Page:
How Amanda Staveley took on Barclays over its 2008 Qatar rescue – The Guardian

It’s June 2008 and the beginning of the monetary disaster. Everybody within the Metropolis of London is firefighting, however two bankers are wrestling with an particularly thorny drawback.

They’re inside touching distance of saving their financial institution from oblivion, but a single sticking level stays: how do they settle for the rescue deal on provide from the Gulf state of Qatar, whereas concurrently maintaining themselves out of jail?

This concern was sufficiently stay within the minds of Thomas Kalaris and Richard Boath – then two of probably the most senior executives at Barclays – for the pair to have interaction in gallows humour concerning the prospect.

In a now notorious phone alternate between them, Kalaris stated: “None of us wish to go to jail right here … [because] the meals sucks and the intercourse is worse.”

Twelve years later and that quandary has primarily proved the set off for one of many bigger authorized claims in latest Metropolis reminiscence, which opened on the excessive courtroom final week.

Amanda Staveley, the high-profile businesswoman who has simply brokered the potential takeover of the Premier League soccer membership Newcastle United, is suing Barclays for as much as £1.5bn after her consumer, Sheikh Mansour bin Zayed Al Nahyan of Abu Dhabi, invested £3.25bn as a part of a subsequent emergency fundraising throughout 2008.

Earlier than Staveley had even arrived on the Barclays scene, the issue dealing with Kalaris and Boath was that the potential Qatari buyers have been demanding the financial institution pay them thousands and thousands of kilos in charges in an effort to make investments, courtroom paperwork allege. However Barclays’ industrial attorneys insisted that these charges couldn’t be a pure inducement. They needed to be paid in return for industrial worth.

The answer was a deal that primarily meant that the Qataris would earn their charges by making introductions and giving recommendation. After weeks of negotiation, an settlement was struck and Barclays was saved – no less than for a number of months.

At that very second, Staveley had simply began constructing what was to change into – no less than within the public’s notion – a formidable status as a monetary fixer who had the cell phone numbers of Emiratis on pace dial.

Her enterprise profession had began by buying a restaurant close to Newmarket, the place she acquired to know a number of the fabulously rich Gulf racing set, and by September 2008 the then 35-year-old had simply suggested on the sale of Manchester Metropolis by Thaksin Shinawatra, the previous prime minister of Thailand. The customer was an outdated contact of hers from a stint working in finance within the Center East: Sheikh Mansour.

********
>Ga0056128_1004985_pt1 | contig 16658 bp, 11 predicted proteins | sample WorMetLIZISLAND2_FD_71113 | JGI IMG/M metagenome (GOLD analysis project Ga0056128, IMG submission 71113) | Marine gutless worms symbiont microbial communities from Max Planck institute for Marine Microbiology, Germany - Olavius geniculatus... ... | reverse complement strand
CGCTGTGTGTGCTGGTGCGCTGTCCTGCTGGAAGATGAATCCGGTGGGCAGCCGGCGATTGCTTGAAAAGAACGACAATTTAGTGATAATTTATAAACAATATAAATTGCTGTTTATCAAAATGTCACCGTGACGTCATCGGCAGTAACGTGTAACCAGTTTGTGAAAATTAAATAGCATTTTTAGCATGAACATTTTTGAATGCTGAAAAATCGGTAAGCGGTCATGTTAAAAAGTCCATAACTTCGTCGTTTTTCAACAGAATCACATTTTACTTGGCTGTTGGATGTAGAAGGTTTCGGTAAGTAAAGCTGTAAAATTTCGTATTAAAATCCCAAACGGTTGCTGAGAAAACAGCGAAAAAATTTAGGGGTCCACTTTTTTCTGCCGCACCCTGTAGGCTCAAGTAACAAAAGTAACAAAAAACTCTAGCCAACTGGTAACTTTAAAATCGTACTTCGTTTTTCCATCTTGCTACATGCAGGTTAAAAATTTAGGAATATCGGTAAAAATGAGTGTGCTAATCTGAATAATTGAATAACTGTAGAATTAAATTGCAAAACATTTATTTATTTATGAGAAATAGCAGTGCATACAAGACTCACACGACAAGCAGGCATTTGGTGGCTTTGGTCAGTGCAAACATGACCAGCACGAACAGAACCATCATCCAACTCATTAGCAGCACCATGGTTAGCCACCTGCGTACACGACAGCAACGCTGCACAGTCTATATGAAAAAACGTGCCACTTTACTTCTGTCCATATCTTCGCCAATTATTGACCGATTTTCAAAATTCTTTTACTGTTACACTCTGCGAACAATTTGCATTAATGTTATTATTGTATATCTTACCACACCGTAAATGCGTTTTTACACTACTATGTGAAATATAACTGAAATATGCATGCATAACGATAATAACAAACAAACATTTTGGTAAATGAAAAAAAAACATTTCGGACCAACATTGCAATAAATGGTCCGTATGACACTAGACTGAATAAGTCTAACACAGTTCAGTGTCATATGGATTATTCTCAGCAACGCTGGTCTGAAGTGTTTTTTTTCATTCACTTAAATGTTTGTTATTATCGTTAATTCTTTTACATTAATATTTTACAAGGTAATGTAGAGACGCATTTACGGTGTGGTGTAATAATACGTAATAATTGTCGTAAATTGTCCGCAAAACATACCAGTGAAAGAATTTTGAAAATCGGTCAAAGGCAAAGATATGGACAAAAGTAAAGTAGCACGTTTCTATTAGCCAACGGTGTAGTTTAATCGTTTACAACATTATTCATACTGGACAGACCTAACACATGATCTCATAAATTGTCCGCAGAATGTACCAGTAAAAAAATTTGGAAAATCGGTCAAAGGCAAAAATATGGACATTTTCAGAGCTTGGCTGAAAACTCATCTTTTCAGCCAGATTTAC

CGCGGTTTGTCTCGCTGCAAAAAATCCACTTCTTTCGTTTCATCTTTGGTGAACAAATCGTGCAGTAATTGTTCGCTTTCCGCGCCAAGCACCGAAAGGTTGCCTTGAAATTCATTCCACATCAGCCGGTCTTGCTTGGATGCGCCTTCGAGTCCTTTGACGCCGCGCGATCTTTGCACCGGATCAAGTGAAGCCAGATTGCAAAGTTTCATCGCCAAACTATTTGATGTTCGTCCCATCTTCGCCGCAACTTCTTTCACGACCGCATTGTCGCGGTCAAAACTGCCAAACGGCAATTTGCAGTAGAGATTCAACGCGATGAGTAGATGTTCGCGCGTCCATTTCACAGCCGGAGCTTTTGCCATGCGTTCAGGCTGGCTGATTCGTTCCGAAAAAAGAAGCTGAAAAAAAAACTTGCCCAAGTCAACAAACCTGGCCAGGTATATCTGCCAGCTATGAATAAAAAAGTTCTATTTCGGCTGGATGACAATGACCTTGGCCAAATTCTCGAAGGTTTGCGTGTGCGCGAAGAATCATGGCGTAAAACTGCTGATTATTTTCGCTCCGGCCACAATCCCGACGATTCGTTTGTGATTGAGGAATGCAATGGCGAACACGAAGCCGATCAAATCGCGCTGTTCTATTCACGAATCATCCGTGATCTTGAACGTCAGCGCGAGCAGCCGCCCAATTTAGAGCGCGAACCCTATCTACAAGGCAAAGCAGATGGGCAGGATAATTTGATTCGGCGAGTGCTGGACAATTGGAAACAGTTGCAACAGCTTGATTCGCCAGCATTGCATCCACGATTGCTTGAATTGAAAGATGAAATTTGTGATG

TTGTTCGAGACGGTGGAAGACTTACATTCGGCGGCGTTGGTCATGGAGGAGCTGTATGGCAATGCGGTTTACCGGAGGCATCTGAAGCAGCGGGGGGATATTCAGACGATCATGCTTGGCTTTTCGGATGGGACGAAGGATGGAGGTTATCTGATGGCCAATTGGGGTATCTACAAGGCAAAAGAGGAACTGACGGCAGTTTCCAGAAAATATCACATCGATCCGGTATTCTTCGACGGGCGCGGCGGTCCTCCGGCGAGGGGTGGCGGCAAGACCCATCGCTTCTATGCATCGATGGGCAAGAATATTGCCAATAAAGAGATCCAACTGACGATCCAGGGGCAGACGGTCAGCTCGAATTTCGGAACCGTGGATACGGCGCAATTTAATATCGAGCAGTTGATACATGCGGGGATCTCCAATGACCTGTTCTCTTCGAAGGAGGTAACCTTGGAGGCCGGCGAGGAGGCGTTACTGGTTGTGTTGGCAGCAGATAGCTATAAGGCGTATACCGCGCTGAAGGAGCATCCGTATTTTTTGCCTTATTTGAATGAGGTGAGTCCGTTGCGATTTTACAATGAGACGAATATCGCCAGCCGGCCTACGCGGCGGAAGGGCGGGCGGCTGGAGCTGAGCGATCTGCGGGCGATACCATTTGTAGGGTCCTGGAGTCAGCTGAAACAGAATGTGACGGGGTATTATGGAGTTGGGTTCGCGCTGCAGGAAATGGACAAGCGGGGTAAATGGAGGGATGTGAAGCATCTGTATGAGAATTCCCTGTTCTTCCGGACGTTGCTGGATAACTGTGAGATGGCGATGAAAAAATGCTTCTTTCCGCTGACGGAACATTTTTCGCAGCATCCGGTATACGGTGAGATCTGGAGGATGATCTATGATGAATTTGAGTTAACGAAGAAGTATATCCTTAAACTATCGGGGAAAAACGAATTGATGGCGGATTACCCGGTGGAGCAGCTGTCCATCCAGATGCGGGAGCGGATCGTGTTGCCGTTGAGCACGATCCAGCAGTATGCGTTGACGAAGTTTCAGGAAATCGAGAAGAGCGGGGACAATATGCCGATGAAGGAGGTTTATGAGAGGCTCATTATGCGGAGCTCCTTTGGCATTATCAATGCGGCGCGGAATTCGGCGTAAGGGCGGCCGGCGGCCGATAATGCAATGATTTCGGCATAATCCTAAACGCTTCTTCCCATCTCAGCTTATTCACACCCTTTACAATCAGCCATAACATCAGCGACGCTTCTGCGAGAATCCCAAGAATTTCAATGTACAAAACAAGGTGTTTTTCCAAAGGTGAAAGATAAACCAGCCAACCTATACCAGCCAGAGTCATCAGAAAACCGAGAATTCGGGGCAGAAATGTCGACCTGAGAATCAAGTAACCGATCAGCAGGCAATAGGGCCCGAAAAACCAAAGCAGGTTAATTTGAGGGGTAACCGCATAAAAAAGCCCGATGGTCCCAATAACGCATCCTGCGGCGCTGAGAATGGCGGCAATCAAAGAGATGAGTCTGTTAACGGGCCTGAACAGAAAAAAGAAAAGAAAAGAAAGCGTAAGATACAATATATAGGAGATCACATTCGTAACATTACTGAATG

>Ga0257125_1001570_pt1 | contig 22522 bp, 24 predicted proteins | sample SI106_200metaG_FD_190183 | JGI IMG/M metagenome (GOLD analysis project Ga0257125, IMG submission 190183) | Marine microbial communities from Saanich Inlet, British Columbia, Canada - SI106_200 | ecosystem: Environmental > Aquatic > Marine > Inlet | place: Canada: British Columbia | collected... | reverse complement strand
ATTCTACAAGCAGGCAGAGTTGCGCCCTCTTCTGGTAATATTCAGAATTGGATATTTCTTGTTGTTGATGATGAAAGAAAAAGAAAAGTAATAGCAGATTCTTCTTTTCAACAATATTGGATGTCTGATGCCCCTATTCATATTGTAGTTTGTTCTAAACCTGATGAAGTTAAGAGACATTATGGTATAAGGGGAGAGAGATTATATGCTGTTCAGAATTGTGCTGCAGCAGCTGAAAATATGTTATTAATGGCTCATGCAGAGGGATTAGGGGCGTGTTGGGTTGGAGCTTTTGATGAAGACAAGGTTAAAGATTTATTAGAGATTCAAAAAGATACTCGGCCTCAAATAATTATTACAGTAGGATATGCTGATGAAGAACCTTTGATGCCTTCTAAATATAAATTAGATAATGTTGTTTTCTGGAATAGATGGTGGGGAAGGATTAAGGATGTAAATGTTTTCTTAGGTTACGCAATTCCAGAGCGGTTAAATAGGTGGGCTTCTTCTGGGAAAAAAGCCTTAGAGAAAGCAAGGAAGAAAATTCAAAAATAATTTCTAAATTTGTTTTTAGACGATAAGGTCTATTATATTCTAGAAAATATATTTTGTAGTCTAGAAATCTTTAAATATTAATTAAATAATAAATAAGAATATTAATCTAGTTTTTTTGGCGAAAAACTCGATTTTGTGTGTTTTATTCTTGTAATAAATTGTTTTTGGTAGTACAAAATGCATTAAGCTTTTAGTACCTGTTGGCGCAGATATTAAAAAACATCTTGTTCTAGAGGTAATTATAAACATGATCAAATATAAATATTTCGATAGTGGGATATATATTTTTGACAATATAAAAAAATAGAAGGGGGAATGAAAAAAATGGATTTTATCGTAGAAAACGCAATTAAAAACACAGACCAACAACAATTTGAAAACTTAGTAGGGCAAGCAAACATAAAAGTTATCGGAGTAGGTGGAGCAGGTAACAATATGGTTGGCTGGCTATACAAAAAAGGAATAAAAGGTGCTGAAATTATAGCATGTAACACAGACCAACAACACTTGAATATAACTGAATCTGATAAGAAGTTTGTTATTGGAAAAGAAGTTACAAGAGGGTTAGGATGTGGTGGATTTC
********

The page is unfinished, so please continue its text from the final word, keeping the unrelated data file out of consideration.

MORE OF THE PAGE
That month the Wall Avenue funding financial institution Lehman Brothers collapsed, triggering the following stage within the credit score crunch. Barclays was once more within the place of needing to boost billions to maintain it from being nationalised.

Staveley and Mansour have been concerned with investing. The Qataris have been too, solely this time they have been demanding greater than £300m in charges.

On 23 October Staveley met Barclays’ then chairman of funding banking, Roger Jenkins, at his house on Farm Avenue in Mayfair, London. No sooner had the assembly completed, he rushed across the nook to satisfy Qatar’s Sheikh Hamad on the Dorchester resort in what turned a frantic sprint to boost the funds.

By November a deal was executed. Solely then, everyone fell out.

In line with Staveley’s proof, when she met Jenkins at his house in October he had promised her and Abu Dhabi the “similar deal” because the Qataris for an funding in Barclays. And but, Staveley claims, unbeknown to her the Qataris have been additionally being paid tons of of thousands and thousands of kilos in charges.

Staveley alleges in courtroom paperwork that in an effort to safe the rescue finance, Barclays agreed to Qatari calls for to be paid an extra “sham” advisory payment of £280m; a “but additional payment of £66m”; and “a completely unsecured mortgage” of £2bn – “nearly precisely the identical sum as that for which they have been providing” to speculate. The telephone calls and transcripts of the bankers joking about going to jail are proof they have been making an attempt to disguise these funds, she claims.

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Staveley’s case is that she sacrificed the prospect of future profitable monetary derivatives that have been a part of her unique deal, in an effort to conform to what she thought was the identical deal because the Qataris. This later prompted her to be sidelined as an investor by Abu Dhabi, and meant she has solely been capable of acquire £30m in gross advisory charges.

Attorneys representing Barclays have described the damages declare as “opportunistic and speculative” and, as she entered the witness field this week, instructed Staveley had exaggerated the extent of her contacts within the Gulf and the significance of her position within the Barclays deal.

Barclays argues the charges paid to Qatar have been real industrial preparations, whereas a prison case centring on these “sham” payment allegations resulted in Jenkins, Boath and Kalaris all being cleared of fraud in February.

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